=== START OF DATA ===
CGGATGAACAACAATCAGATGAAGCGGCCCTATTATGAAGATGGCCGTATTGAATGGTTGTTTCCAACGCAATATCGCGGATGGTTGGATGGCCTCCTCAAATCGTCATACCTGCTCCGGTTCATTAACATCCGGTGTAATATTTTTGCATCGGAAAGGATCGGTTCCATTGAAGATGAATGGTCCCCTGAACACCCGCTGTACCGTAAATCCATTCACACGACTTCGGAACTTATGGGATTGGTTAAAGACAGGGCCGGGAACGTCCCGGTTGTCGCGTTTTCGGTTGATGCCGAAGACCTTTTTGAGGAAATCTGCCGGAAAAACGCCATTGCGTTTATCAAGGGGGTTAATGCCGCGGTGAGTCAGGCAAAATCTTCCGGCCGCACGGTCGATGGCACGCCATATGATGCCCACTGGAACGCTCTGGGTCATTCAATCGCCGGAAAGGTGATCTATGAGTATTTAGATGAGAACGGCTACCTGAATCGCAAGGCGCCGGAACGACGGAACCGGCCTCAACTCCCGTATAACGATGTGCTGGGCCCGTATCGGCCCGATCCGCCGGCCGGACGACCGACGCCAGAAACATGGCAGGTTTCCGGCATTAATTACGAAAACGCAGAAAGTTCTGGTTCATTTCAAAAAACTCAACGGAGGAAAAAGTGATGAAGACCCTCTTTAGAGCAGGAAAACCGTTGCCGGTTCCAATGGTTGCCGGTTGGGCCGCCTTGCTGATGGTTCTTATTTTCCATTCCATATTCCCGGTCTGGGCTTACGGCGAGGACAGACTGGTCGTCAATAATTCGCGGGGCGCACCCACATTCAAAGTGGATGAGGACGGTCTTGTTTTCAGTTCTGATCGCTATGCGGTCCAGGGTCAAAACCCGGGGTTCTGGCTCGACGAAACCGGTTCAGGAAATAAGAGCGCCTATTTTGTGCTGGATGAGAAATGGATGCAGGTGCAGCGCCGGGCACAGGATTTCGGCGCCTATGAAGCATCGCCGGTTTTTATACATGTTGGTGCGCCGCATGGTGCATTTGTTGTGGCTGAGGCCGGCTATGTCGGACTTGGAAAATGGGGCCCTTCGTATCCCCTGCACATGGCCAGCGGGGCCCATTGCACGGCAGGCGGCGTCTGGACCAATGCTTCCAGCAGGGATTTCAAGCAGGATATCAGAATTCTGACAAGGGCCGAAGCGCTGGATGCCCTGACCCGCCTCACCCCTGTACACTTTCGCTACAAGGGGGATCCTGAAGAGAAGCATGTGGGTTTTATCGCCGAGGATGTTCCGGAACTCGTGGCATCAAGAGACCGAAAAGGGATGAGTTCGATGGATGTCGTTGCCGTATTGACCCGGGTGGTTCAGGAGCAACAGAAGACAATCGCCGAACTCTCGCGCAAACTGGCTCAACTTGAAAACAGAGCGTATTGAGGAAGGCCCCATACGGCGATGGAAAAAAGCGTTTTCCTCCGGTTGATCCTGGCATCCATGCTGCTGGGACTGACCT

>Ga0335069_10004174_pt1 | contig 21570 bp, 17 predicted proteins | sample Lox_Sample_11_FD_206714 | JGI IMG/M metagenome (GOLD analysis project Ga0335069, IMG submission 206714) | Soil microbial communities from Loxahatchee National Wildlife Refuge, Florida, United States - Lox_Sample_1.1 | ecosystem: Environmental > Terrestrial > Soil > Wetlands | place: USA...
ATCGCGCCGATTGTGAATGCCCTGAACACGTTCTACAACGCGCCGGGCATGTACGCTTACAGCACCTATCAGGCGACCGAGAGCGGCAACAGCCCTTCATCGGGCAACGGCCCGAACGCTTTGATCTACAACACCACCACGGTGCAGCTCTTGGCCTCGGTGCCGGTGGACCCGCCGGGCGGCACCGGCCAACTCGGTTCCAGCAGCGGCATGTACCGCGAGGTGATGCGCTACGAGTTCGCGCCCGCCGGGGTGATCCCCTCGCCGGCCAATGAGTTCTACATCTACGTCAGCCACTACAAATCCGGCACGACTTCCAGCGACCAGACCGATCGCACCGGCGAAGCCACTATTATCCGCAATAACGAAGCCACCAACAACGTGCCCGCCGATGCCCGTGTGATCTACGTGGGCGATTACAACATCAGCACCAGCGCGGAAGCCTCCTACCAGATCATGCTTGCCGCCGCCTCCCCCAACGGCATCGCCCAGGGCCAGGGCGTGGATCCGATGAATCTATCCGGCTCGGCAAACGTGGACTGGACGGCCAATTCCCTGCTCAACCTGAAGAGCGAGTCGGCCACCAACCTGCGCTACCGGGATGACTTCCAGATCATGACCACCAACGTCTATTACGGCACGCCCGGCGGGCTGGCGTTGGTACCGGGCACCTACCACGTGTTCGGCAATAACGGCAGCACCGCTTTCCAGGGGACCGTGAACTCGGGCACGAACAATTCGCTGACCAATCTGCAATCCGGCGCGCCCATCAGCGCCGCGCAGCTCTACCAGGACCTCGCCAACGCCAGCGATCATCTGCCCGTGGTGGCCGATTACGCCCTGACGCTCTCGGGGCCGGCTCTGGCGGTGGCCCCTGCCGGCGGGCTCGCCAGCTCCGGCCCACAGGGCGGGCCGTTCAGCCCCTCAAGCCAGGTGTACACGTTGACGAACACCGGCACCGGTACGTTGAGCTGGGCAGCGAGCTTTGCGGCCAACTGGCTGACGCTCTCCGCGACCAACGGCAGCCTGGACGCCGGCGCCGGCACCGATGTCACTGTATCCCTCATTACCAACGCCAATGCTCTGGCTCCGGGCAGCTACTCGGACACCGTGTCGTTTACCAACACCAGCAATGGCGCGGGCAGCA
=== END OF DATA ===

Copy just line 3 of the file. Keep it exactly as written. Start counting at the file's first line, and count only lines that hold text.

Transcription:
ATCGCGCCGATTGTGAATGCCCTGAACACGTTCTACAACGCGCCGGGCATGTACGCTTACAGCACCTATCAGGCGACCGAGAGCGGCAACAGCCCTTCATCGGGCAACGGCCCGAACGCTTTGATCTACAACACCACCACGGTGCAGCTCTTGGCCTCGGTGCCGGTGGACCCGCCGGGCGGCACCGGCCAACTCGGTTCCAGCAGCGGCATGTACCGCGAGGTGATGCGCTACGAGTTCGCGCCCGCCGGGGTGATCCCCTCGCCGGCCAATGAGTTCTACATCTACGTCAGCCACTACAAATCCGGCACGACTTCCAGCGACCAGACCGATCGCACCGGCGAAGCCACTATTATCCGCAATAACGAAGCCACCAACAACGTGCCCGCCGATGCCCGTGTGATCTACGTGGGCGATTACAACATCAGCACCAGCGCGGAAGCCTCCTACCAGATCATGCTTGCCGCCGCCTCCCCCAACGGCATCGCCCAGGGCCAGGGCGTGGATCCGATGAATCTATCCGGCTCGGCAAACGTGGACTGGACGGCCAATTCCCTGCTCAACCTGAAGAGCGAGTCGGCCACCAACCTGCGCTACCGGGATGACTTCCAGATCATGACCACCAACGTCTATTACGGCACGCCCGGCGGGCTGGCGTTGGTACCGGGCACCTACCACGTGTTCGGCAATAACGGCAGCACCGCTTTCCAGGGGACCGTGAACTCGGGCACGAACAATTCGCTGACCAATCTGCAATCCGGCGCGCCCATCAGCGCCGCGCAGCTCTACCAGGACCTCGCCAACGCCAGCGATCATCTGCCCGTGGTGGCCGATTACGCCCTGACGCTCTCGGGGCCGGCTCTGGCGGTGGCCCCTGCCGGCGGGCTCGCCAGCTCCGGCCCACAGGGCGGGCCGTTCAGCCCCTCAAGCCAGGTGTACACGTTGACGAACACCGGCACCGGTACGTTGAGCTGGGCAGCGAGCTTTGCGGCCAACTGGCTGACGCTCTCCGCGACCAACGGCAGCCTGGACGCCGGCGCCGGCACCGATGTCACTGTATCCCTCATTACCAACGCCAATGCTCTGGCTCCGGGCAGCTACTCGGACACCGTGTCGTTTACCAACACCAGCAATGGCGCGGGCAGCA